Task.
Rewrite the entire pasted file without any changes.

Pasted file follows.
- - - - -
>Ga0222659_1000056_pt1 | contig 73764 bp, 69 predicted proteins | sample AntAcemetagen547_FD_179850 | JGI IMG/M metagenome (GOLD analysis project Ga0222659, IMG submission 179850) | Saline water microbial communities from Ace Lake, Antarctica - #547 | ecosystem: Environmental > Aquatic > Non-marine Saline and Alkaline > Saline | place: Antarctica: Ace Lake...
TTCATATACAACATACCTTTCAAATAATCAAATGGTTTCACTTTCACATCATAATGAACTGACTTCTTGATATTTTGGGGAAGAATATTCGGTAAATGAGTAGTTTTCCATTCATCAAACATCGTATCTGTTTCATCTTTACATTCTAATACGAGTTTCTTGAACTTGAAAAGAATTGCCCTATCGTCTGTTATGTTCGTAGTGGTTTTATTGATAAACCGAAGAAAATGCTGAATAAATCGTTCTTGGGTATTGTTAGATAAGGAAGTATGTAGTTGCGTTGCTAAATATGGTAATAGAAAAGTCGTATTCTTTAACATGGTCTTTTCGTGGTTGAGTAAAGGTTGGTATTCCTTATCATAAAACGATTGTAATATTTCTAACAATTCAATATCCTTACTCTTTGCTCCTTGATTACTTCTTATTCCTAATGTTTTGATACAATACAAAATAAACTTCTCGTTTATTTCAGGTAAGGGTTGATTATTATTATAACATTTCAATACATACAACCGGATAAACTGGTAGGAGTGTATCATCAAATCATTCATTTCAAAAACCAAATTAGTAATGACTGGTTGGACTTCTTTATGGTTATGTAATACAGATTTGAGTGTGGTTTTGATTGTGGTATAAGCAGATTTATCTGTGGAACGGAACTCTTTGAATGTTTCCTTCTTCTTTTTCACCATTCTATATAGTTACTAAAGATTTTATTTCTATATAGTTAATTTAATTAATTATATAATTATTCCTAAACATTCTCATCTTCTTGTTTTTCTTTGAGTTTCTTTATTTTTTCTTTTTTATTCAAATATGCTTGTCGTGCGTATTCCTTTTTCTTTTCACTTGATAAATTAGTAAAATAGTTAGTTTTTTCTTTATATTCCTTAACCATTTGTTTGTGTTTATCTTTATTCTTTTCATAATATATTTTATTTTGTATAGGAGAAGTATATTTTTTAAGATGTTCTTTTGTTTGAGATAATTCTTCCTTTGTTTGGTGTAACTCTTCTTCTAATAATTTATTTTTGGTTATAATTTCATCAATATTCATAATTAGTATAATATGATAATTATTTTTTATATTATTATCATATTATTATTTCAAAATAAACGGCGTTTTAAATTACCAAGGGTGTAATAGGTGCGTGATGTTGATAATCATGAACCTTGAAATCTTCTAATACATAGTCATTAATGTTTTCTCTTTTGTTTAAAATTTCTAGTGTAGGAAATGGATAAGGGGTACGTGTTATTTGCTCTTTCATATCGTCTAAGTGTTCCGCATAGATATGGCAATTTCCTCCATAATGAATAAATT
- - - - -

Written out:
>Ga0222659_1000056_pt1 | contig 73764 bp, 69 predicted proteins | sample AntAcemetagen547_FD_179850 | JGI IMG/M metagenome (GOLD analysis project Ga0222659, IMG submission 179850) | Saline water microbial communities from Ace Lake, Antarctica - #547 | ecosystem: Environmental > Aquatic > Non-marine Saline and Alkaline > Saline | place: Antarctica: Ace Lake...
TTCATATACAACATACCTTTCAAATAATCAAATGGTTTCACTTTCACATCATAATGAACTGACTTCTTGATATTTTGGGGAAGAATATTCGGTAAATGAGTAGTTTTCCATTCATCAAACATCGTATCTGTTTCATCTTTACATTCTAATACGAGTTTCTTGAACTTGAAAAGAATTGCCCTATCGTCTGTTATGTTCGTAGTGGTTTTATTGATAAACCGAAGAAAATGCTGAATAAATCGTTCTTGGGTATTGTTAGATAAGGAAGTATGTAGTTGCGTTGCTAAATATGGTAATAGAAAAGTCGTATTCTTTAACATGGTCTTTTCGTGGTTGAGTAAAGGTTGGTATTCCTTATCATAAAACGATTGTAATATTTCTAACAATTCAATATCCTTACTCTTTGCTCCTTGATTACTTCTTATTCCTAATGTTTTGATACAATACAAAATAAACTTCTCGTTTATTTCAGGTAAGGGTTGATTATTATTATAACATTTCAATACATACAACCGGATAAACTGGTAGGAGTGTATCATCAAATCATTCATTTCAAAAACCAAATTAGTAATGACTGGTTGGACTTCTTTATGGTTATGTAATACAGATTTGAGTGTGGTTTTGATTGTGGTATAAGCAGATTTATCTGTGGAACGGAACTCTTTGAATGTTTCCTTCTTCTTTTTCACCATTCTATATAGTTACTAAAGATTTTATTTCTATATAGTTAATTTAATTAATTATATAATTATTCCTAAACATTCTCATCTTCTTGTTTTTCTTTGAGTTTCTTTATTTTTTCTTTTTTATTCAAATATGCTTGTCGTGCGTATTCCTTTTTCTTTTCACTTGATAAATTAGTAAAATAGTTAGTTTTTTCTTTATATTCCTTAACCATTTGTTTGTGTTTATCTTTATTCTTTTCATAATATATTTTATTTTGTATAGGAGAAGTATATTTTTTAAGATGTTCTTTTGTTTGAGATAATTCTTCCTTTGTTTGGTGTAACTCTTCTTCTAATAATTTATTTTTGGTTATAATTTCATCAATATTCATAATTAGTATAATATGATAATTATTTTTTATATTATTATCATATTATTATTTCAAAATAAACGGCGTTTTAAATTACCAAGGGTGTAATAGGTGCGTGATGTTGATAATCATGAACCTTGAAATCTTCTAATACATAGTCATTAATGTTTTCTCTTTTGTTTAAAATTTCTAGTGTAGGAAATGGATAAGGGGTACGTGTTATTTGCTCTTTCATATCGTCTAAGTGTTCCGCATAGATATGGCAATTTCCTCCATAATGAATAAATT